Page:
“The phase diagram seems quite similar. The electron pairing mechanism seems to be the same,” Botana says, “but this is a question yet to be settled.”
Conventional superconductors exhibit s-wave pairing — electrons can pair in any direction and can sit on top of each other, so the wave is a sphere. Nickelates, on the other hand, likely display d-wave pairing, meaning that the cloudlike quantum wave that describes the paired electrons is shaped like a four-leaf clover. Another key difference is how strongly oxygen and transition metals overlap in these materials. Cuprates exhibit a large ‘super-exchange’ — the material trades electrons in copper atoms through a pathway that contains oxygen, rather than directly.
“We think that may be one of the factors that governs superconductivity and causes the lower critical temperature of the nickelates,” she said. “We can look for ways of optimizing that characteristic.”
Botana and colleagues Kwan-Woo Lee, Michael R. Norman, Victor Pardo, Warren E. Pickett described some of these differences in a review article for Frontiers in Physics in February 2022.
SEARCHING FOR ROOT CAUSES OF SUPERCONDUCTIVITY
Writing in Physical Review X in March 2022, Botana and collaborators from the Brookhaven National Laboratory and Argonne National Labs delved deeper into the role of oxygen states in the low-valence nickelate, La4Ni3O8. Using computational and experimental methods, they compared the material to a prototypical cuprate with a similar electron filling. The work was unique in that it directly measured the energy of the Nickel-Oxygen hybridized states.
They found that despite requiring more energy to transfer charges, nickelates retained a sizable capacity for superexchange. They conclude that both the “Coulomb interactions” (the attraction or repulsion of particles or objects because of their electric charge) and charge-transfer processes need to be considered when interpreting the properties of nickelates.
The quantum phenomena that Botana studies occur at the smallest scales known and can only be probed obliquely by physical experiment (as in the Physical Review X paper). Botana uses computational simulations to make predictions, help interpret experiments, and deduce the behavior and dynamics of materials like infinite-layer nickelate.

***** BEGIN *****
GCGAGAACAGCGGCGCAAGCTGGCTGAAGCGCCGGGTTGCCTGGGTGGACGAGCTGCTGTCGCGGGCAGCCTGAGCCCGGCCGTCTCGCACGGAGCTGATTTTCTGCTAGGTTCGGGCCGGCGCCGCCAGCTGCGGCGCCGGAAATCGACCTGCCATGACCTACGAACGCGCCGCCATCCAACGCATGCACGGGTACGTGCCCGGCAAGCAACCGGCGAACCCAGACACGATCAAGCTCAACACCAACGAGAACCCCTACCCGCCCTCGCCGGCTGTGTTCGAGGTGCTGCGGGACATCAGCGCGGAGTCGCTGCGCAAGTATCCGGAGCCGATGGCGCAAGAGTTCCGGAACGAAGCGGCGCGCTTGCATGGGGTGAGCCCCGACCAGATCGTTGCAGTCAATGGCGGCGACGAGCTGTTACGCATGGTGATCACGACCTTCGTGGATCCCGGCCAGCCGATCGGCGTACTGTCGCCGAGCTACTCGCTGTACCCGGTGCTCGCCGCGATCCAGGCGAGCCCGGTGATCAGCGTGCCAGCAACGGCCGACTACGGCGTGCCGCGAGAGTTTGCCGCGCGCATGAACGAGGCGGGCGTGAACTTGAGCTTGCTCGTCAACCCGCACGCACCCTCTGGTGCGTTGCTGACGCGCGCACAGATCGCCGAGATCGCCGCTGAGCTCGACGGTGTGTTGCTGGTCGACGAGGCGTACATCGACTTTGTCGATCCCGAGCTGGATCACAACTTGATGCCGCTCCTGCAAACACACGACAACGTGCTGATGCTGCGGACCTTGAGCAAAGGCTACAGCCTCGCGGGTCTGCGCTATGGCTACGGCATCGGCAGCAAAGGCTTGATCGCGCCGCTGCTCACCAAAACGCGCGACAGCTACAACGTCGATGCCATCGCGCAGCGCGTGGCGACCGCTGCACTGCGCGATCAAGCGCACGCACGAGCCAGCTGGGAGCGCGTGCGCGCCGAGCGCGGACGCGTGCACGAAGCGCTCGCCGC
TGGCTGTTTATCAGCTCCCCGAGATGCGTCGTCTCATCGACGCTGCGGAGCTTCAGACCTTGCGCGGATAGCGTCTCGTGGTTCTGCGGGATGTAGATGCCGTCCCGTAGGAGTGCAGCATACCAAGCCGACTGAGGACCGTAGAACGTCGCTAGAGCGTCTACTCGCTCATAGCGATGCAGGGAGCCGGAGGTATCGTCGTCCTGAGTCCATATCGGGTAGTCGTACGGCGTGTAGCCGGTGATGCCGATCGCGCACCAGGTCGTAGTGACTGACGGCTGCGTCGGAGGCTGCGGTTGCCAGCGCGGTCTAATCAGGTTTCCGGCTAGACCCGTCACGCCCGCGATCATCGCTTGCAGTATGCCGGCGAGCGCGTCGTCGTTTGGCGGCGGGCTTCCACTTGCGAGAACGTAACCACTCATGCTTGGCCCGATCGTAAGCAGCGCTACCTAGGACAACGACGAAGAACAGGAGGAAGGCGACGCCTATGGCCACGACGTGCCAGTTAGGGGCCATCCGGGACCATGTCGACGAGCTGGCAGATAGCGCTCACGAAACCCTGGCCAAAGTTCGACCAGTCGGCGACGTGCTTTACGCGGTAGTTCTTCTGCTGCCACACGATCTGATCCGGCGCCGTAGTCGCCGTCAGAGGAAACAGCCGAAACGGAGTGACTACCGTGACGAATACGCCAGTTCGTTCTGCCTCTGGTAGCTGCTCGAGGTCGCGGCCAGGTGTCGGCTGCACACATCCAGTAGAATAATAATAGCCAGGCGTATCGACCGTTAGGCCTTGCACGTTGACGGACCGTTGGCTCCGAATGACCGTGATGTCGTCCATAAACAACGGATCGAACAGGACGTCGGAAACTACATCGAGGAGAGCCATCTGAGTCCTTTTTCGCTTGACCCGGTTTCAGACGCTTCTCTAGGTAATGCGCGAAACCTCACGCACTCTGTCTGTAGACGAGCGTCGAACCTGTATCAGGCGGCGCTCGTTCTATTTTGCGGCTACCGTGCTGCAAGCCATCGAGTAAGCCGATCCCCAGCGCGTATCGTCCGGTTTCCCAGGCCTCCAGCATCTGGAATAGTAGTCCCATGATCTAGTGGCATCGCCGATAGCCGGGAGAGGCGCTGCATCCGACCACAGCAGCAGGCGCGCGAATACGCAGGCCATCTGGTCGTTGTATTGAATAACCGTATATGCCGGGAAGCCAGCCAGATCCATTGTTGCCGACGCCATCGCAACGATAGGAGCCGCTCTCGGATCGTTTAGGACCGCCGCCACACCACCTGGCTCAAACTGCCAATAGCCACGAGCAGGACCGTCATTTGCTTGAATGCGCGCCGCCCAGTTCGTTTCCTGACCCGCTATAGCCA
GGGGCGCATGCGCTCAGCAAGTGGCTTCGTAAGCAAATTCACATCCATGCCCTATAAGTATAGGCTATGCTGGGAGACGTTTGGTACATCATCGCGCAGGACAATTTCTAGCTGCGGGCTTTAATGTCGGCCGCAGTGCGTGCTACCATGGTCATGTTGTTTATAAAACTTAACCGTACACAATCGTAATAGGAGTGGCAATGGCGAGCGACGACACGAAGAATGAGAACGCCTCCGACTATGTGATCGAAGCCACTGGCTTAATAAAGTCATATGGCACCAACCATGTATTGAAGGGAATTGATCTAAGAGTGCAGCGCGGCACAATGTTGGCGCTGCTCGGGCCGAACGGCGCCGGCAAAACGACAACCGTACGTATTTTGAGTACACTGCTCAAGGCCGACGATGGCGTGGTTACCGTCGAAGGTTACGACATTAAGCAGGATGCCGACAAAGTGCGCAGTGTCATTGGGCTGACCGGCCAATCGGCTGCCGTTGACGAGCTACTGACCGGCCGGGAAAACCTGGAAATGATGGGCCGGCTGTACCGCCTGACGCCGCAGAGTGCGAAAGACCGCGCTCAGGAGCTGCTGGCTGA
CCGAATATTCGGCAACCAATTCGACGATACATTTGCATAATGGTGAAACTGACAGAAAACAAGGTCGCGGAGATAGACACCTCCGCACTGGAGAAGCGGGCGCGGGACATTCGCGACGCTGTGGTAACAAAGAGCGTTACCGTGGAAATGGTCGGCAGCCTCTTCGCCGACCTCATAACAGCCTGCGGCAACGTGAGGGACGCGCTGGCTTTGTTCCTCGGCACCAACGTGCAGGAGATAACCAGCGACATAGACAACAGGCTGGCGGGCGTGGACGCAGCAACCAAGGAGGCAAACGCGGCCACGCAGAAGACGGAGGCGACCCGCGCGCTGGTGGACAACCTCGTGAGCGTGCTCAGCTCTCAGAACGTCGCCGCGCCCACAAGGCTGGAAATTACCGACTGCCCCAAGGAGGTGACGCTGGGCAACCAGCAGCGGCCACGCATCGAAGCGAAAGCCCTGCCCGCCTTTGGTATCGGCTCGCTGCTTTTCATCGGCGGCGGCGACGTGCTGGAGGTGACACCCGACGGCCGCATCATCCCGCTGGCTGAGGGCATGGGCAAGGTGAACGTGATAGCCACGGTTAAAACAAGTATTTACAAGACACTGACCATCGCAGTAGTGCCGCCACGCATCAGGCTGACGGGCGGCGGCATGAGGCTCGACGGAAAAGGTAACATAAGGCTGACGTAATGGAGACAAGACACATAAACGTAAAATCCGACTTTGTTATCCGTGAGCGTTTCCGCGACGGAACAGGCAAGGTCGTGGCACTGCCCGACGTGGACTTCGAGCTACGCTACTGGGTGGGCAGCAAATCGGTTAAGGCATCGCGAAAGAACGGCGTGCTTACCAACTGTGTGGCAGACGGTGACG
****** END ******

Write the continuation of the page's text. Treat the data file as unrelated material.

Her research uses Density Functional Theory, or DFT — a means of computationally solving the Schrödinger equation that describes the wave function of a quantum-mechanical system — as well as a newer, more precise offshoot known as dynamical mean field theory that can treat electrons that are strongly correlated.
To conduct her research, Botana uses the Stampede2 supercomputer of the Texas Advanced Computing Center (TACC) — the second fastest at any university in the U.S. — as well as machines at Arizona State University. Even on the fastest supercomputers in the world, studying quantum materials is no simple matter.
“If I see a problem with too many atoms, I say, ‘I can’t study that,'” Botana said. “Twenty years ago, a few atoms might have looked like too much.” But more powerful supercomputers are allowing physicists to study larger, more complicated systems — like nickelates — and add tools, like dynamical mean field theory, that can better capture quantum behavior.
Despite living in a Golden Age of Discovery, the field of condensed matter physics still doesn’t have the reputation it deserves, Botana says.
“Your phone or computer would not be possible without research in condensed matter physics — from the screen, to the battery, to the little camera. It’s important for the public to understand that even if it’s fundamental research, and even if the researchers don’t know how it will be used later, this type of research in materials is critical.”